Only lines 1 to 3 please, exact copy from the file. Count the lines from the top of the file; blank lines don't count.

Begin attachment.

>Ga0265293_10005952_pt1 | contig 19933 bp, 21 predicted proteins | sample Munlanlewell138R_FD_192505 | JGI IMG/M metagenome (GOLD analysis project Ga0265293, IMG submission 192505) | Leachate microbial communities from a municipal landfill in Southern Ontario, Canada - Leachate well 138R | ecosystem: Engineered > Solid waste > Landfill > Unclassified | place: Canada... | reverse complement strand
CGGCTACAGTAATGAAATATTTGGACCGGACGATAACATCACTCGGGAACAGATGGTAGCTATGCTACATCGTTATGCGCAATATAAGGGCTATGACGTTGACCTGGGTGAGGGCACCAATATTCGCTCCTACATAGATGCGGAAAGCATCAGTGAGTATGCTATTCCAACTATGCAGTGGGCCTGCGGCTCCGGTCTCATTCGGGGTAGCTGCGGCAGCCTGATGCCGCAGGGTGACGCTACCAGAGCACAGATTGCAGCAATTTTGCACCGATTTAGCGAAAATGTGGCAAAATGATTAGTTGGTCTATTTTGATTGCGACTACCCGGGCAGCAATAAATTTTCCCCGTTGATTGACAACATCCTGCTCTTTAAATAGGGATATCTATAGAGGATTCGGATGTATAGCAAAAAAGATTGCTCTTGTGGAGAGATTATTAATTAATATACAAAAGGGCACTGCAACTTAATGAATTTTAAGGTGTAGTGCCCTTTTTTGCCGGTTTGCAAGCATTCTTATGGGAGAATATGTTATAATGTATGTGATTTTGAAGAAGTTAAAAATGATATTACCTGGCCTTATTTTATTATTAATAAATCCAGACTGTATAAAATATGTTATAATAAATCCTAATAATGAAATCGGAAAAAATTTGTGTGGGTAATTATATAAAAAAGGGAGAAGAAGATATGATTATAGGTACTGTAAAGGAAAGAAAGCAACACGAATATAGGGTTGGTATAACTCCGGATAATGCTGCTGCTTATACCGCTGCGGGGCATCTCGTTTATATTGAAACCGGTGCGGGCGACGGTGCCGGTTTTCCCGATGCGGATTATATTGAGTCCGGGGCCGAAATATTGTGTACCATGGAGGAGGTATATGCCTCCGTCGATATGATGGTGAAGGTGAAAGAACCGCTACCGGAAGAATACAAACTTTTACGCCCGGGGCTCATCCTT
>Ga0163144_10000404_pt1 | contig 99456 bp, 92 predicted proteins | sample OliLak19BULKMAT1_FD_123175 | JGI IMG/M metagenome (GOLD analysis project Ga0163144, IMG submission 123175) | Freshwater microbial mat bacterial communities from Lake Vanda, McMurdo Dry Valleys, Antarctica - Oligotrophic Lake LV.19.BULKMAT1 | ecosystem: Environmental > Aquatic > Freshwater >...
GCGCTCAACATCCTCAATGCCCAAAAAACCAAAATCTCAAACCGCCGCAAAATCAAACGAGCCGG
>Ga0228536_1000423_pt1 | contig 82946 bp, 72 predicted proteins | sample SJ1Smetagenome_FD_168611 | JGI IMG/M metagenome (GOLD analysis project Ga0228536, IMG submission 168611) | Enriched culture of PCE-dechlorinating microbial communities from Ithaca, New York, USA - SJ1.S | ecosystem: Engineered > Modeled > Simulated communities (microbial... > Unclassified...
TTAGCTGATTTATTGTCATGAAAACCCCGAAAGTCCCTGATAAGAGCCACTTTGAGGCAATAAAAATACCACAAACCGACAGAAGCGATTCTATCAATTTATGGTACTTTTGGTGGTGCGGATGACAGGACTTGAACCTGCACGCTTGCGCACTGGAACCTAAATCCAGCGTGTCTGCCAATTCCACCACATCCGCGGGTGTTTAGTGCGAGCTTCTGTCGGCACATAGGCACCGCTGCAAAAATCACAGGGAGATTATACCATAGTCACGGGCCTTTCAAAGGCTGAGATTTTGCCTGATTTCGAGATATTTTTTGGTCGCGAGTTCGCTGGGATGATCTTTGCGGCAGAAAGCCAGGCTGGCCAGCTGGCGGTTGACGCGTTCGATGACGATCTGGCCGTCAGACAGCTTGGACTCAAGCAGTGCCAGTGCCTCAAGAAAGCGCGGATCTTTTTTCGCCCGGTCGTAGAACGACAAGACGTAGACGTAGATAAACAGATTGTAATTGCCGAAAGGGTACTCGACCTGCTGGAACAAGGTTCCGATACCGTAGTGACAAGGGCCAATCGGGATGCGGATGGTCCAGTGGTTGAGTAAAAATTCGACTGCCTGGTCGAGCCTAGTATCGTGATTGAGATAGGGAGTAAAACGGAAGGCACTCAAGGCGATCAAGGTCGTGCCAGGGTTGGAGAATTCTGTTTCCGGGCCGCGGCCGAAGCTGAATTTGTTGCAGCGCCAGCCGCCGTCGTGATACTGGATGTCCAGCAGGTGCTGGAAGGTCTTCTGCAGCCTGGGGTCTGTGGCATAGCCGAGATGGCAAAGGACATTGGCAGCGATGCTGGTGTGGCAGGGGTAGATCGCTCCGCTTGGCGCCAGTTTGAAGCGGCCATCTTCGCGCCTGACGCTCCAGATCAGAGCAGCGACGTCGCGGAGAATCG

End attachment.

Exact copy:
>Ga0265293_10005952_pt1 | contig 19933 bp, 21 predicted proteins | sample Munlanlewell138R_FD_192505 | JGI IMG/M metagenome (GOLD analysis project Ga0265293, IMG submission 192505) | Leachate microbial communities from a municipal landfill in Southern Ontario, Canada - Leachate well 138R | ecosystem: Engineered > Solid waste > Landfill > Unclassified | place: Canada... | reverse complement strand
CGGCTACAGTAATGAAATATTTGGACCGGACGATAACATCACTCGGGAACAGATGGTAGCTATGCTACATCGTTATGCGCAATATAAGGGCTATGACGTTGACCTGGGTGAGGGCACCAATATTCGCTCCTACATAGATGCGGAAAGCATCAGTGAGTATGCTATTCCAACTATGCAGTGGGCCTGCGGCTCCGGTCTCATTCGGGGTAGCTGCGGCAGCCTGATGCCGCAGGGTGACGCTACCAGAGCACAGATTGCAGCAATTTTGCACCGATTTAGCGAAAATGTGGCAAAATGATTAGTTGGTCTATTTTGATTGCGACTACCCGGGCAGCAATAAATTTTCCCCGTTGATTGACAACATCCTGCTCTTTAAATAGGGATATCTATAGAGGATTCGGATGTATAGCAAAAAAGATTGCTCTTGTGGAGAGATTATTAATTAATATACAAAAGGGCACTGCAACTTAATGAATTTTAAGGTGTAGTGCCCTTTTTTGCCGGTTTGCAAGCATTCTTATGGGAGAATATGTTATAATGTATGTGATTTTGAAGAAGTTAAAAATGATATTACCTGGCCTTATTTTATTATTAATAAATCCAGACTGTATAAAATATGTTATAATAAATCCTAATAATGAAATCGGAAAAAATTTGTGTGGGTAATTATATAAAAAAGGGAGAAGAAGATATGATTATAGGTACTGTAAAGGAAAGAAAGCAACACGAATATAGGGTTGGTATAACTCCGGATAATGCTGCTGCTTATACCGCTGCGGGGCATCTCGTTTATATTGAAACCGGTGCGGGCGACGGTGCCGGTTTTCCCGATGCGGATTATATTGAGTCCGGGGCCGAAATATTGTGTACCATGGAGGAGGTATATGCCTCCGTCGATATGATGGTGAAGGTGAAAGAACCGCTACCGGAAGAATACAAACTTTTACGCCCGGGGCTCATCCTT
>Ga0163144_10000404_pt1 | contig 99456 bp, 92 predicted proteins | sample OliLak19BULKMAT1_FD_123175 | JGI IMG/M metagenome (GOLD analysis project Ga0163144, IMG submission 123175) | Freshwater microbial mat bacterial communities from Lake Vanda, McMurdo Dry Valleys, Antarctica - Oligotrophic Lake LV.19.BULKMAT1 | ecosystem: Environmental > Aquatic > Freshwater >...